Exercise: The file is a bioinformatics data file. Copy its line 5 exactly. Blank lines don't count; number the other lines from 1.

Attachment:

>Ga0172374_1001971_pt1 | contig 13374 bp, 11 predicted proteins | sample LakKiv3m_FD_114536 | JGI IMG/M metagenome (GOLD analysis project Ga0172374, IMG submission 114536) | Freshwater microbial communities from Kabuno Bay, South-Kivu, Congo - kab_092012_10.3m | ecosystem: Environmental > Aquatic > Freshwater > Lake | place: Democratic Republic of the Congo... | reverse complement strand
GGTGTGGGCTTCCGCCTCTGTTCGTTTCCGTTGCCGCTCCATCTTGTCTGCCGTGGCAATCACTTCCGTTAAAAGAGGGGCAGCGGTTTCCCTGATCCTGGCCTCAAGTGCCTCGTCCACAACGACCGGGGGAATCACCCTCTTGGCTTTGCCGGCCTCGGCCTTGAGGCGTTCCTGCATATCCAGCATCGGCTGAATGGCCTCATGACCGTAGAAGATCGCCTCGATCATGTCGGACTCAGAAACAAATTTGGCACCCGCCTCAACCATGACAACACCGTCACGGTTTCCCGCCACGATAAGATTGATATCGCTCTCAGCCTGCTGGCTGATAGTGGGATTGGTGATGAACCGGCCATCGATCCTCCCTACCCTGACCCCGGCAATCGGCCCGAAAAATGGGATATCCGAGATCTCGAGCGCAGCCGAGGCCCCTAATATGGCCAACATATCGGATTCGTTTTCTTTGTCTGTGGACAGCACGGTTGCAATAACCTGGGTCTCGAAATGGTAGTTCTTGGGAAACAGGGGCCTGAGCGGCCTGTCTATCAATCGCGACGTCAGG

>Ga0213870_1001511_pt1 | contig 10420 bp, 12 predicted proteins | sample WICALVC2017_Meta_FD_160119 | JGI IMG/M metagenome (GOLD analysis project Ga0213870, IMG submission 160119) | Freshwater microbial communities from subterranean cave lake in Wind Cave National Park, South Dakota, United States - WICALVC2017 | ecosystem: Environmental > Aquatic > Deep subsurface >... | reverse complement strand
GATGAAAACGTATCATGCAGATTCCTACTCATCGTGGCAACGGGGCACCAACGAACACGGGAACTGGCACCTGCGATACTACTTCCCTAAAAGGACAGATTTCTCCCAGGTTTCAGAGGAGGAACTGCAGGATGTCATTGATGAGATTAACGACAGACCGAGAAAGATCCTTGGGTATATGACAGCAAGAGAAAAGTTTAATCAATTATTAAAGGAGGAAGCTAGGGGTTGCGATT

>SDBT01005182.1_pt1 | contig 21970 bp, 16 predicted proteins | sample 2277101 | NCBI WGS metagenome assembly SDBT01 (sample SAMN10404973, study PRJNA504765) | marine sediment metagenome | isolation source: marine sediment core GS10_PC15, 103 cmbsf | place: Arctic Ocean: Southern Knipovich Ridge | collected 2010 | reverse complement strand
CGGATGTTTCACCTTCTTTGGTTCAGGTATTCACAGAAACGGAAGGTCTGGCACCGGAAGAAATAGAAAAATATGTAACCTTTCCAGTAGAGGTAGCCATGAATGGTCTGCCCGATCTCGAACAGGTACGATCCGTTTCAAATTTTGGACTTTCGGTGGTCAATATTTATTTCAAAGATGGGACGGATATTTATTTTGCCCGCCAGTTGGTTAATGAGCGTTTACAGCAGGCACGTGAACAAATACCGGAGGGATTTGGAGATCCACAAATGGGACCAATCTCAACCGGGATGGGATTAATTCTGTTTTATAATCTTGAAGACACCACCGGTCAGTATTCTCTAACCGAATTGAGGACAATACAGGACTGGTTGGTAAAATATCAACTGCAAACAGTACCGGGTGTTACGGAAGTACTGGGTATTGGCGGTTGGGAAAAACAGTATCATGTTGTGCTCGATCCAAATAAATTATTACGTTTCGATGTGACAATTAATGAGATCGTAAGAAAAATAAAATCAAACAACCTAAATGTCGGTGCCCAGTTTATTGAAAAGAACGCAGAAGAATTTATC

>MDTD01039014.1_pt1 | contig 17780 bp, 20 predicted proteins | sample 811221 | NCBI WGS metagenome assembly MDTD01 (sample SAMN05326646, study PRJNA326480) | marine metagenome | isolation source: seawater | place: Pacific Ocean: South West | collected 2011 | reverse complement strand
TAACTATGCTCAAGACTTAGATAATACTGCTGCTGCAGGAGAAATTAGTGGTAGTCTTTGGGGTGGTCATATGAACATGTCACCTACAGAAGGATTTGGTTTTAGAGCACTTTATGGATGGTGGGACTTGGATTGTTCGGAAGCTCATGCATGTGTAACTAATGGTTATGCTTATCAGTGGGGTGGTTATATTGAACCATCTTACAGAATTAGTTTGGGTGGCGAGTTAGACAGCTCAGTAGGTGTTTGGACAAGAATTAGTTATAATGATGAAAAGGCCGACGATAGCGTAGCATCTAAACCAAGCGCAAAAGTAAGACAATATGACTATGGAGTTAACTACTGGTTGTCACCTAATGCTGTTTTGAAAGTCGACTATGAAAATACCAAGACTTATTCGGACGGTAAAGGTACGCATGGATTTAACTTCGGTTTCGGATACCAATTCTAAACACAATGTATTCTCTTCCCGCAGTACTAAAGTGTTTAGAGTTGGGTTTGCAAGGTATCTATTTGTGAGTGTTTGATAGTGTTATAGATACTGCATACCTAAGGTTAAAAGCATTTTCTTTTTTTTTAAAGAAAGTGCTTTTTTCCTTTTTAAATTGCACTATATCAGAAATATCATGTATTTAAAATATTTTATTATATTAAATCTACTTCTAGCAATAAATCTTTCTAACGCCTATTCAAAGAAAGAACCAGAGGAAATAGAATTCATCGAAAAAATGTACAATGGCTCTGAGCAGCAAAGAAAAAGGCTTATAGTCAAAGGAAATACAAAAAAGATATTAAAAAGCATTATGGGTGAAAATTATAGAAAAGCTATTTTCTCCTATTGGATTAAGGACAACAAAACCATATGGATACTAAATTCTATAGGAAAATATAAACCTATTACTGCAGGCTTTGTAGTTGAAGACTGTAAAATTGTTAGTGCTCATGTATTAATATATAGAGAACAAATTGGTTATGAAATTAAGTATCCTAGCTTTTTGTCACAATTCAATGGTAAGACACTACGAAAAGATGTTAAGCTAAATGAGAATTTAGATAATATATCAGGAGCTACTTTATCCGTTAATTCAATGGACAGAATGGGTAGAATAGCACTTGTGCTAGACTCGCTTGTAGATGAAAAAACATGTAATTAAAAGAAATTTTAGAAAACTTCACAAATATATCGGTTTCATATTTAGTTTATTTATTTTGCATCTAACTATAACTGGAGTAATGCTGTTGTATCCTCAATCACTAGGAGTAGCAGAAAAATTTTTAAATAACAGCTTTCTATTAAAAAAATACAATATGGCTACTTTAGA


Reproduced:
>SDBT01005182.1_pt1 | contig 21970 bp, 16 predicted proteins | sample 2277101 | NCBI WGS metagenome assembly SDBT01 (sample SAMN10404973, study PRJNA504765) | marine sediment metagenome | isolation source: marine sediment core GS10_PC15, 103 cmbsf | place: Arctic Ocean: Southern Knipovich Ridge | collected 2010 | reverse complement strand